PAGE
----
There is growing interest in the commercial production of high-value specialty fruit such as strawberries, blackberries, raspberries, and blueberries. Much of the small fruit grown in North Carolina is currently marketed through pick-your-own establishments or roadside stands. A strong demand for these small fruit items from grocery stores and restaurants has prompted many growers to consider expanding their production to take advantage of these new marketing opportunities.
Imports of fresh berries into the European market from developing countries have doubled over the past five years. Berries are increasingly offered as a convenient and healthy snack, seducing shoppers into buying them. Although many berries are grown in Europe itself, demand is much higher than European production and imports from developing countries are filling in the gap.
Good Agricultural Practices for the Production and Handling of Strawberry, Raspberry, Blackberry, and Blueberry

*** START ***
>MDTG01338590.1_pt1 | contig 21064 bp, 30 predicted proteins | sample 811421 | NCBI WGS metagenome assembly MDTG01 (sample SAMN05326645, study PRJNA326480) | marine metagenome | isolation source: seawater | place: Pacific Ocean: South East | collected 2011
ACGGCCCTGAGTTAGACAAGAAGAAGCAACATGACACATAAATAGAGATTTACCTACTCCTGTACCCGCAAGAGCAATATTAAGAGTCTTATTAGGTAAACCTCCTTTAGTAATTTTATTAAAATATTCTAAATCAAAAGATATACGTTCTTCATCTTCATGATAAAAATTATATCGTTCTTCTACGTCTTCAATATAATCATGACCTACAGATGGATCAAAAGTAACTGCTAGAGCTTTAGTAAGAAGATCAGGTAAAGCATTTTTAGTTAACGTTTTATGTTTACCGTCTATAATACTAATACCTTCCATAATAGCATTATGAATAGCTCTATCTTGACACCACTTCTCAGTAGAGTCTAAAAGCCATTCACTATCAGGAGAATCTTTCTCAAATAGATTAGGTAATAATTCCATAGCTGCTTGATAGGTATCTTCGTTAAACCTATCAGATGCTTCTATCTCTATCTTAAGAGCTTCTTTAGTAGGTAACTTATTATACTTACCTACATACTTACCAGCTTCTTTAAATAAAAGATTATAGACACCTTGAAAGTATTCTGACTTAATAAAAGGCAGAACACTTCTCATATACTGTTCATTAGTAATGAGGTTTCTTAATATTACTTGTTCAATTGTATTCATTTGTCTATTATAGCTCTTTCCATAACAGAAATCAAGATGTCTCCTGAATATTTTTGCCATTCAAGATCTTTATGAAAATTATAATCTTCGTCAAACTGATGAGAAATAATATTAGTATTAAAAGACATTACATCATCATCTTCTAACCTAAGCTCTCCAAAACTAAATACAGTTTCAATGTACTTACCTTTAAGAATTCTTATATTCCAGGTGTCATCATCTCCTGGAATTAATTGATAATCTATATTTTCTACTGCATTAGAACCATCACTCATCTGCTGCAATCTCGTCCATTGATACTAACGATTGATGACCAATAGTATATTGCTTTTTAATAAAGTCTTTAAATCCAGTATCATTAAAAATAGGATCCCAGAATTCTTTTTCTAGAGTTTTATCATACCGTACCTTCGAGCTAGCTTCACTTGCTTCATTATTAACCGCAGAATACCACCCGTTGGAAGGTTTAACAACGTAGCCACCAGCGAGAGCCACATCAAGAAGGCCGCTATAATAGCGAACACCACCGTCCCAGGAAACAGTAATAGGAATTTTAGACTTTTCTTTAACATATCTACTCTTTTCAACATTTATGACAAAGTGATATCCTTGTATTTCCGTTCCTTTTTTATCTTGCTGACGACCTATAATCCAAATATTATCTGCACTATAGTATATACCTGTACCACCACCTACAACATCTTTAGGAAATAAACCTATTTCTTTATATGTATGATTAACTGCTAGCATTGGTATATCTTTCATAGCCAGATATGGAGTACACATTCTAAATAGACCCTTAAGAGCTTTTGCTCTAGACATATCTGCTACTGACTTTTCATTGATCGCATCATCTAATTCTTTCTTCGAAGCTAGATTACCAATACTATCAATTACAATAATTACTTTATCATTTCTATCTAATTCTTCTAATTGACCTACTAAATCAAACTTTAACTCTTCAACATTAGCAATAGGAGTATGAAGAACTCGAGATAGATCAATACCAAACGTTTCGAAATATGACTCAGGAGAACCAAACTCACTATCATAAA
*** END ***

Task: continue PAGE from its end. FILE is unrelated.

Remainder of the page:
Hickory Bluff Berry Farm is open seasonally from April-July.
You-Pick Berries, including strawberries, blueberries, and blackberries
Various jams made from our own berries
Fresh farm vegetables
A wide array of garden plants, bedding plants, hanging baskets, and cut flowers
If you are unable to visit our farm, you can find us at the Charleston Farmers Market or the Summerville Farmers Market on Saturday mornings. If you are interested in making arrangements for a delivery, please call us or email us. Find us on facebook for the most up-to-date information.
Field heat should be removed from fresh fruits, vegetables, and flowers as quickly as possible after harvest. Each commodity should be maintained at its lowest safe temperature. Cooling and storage requirements for specific commodities are presented below, in NC Cooperative Extension Service Publication AG-414-1, and USDA Agricultural Handbook No. 66.
Proper postharvest cooling can:
Postharvest handling and cooling of fresh fruits, vegetables, and flowers for small farms: Mixed Loads
At times, it is necessary to transport or store different commodities together. In such mixed loads it is very important to combine only those commodities that are compatible with respect to their requirements for:
In a companion article in this issue, Michael Porter’s Five Forces model plus two additional forces were used to analyze fundamental forces for change in the fresh produce supply chain (see article by this author titled Fundamental Forces Affecting U.S. Fresh Produce Growers and Marketers).